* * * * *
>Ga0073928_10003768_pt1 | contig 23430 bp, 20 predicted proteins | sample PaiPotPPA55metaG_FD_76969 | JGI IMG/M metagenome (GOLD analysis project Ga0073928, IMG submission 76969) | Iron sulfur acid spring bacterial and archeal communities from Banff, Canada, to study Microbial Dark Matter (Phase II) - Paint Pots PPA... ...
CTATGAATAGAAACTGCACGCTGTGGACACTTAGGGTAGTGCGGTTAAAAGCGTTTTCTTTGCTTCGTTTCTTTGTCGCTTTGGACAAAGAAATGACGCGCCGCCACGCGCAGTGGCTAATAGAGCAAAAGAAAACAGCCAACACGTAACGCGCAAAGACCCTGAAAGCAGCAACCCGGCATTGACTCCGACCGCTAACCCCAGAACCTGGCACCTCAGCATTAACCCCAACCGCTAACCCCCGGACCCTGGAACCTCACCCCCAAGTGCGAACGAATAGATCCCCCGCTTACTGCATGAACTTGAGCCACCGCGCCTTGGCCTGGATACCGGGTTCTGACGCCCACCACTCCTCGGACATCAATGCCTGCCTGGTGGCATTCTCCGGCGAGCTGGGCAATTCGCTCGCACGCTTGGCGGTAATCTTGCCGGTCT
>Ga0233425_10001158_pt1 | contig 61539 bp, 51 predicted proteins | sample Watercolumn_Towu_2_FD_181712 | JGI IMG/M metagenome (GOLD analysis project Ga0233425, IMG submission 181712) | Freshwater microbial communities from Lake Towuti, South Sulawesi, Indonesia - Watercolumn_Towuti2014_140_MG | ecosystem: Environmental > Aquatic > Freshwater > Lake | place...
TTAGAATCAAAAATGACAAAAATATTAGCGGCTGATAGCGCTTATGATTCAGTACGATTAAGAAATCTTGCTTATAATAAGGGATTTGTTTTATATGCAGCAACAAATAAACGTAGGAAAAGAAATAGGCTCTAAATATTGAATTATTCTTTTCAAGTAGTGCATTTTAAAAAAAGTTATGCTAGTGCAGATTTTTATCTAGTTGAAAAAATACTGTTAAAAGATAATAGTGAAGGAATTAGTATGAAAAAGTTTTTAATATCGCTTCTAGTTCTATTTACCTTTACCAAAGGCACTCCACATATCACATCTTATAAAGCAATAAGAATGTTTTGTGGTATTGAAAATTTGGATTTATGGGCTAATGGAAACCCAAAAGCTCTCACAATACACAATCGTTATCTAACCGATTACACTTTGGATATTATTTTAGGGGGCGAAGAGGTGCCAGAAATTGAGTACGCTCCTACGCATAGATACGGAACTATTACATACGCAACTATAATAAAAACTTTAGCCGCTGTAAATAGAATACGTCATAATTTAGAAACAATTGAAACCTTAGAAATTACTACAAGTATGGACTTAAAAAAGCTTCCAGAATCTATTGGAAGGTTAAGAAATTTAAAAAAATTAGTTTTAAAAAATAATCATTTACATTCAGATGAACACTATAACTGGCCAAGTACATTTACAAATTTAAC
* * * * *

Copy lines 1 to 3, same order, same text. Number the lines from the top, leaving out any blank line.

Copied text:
>Ga0073928_10003768_pt1 | contig 23430 bp, 20 predicted proteins | sample PaiPotPPA55metaG_FD_76969 | JGI IMG/M metagenome (GOLD analysis project Ga0073928, IMG submission 76969) | Iron sulfur acid spring bacterial and archeal communities from Banff, Canada, to study Microbial Dark Matter (Phase II) - Paint Pots PPA... ...
CTATGAATAGAAACTGCACGCTGTGGACACTTAGGGTAGTGCGGTTAAAAGCGTTTTCTTTGCTTCGTTTCTTTGTCGCTTTGGACAAAGAAATGACGCGCCGCCACGCGCAGTGGCTAATAGAGCAAAAGAAAACAGCCAACACGTAACGCGCAAAGACCCTGAAAGCAGCAACCCGGCATTGACTCCGACCGCTAACCCCAGAACCTGGCACCTCAGCATTAACCCCAACCGCTAACCCCCGGACCCTGGAACCTCACCCCCAAGTGCGAACGAATAGATCCCCCGCTTACTGCATGAACTTGAGCCACCGCGCCTTGGCCTGGATACCGGGTTCTGACGCCCACCACTCCTCGGACATCAATGCCTGCCTGGTGGCATTCTCCGGCGAGCTGGGCAATTCGCTCGCACGCTTGGCGGTAATCTTGCCGGTCT
>Ga0233425_10001158_pt1 | contig 61539 bp, 51 predicted proteins | sample Watercolumn_Towu_2_FD_181712 | JGI IMG/M metagenome (GOLD analysis project Ga0233425, IMG submission 181712) | Freshwater microbial communities from Lake Towuti, South Sulawesi, Indonesia - Watercolumn_Towuti2014_140_MG | ecosystem: Environmental > Aquatic > Freshwater > Lake | place...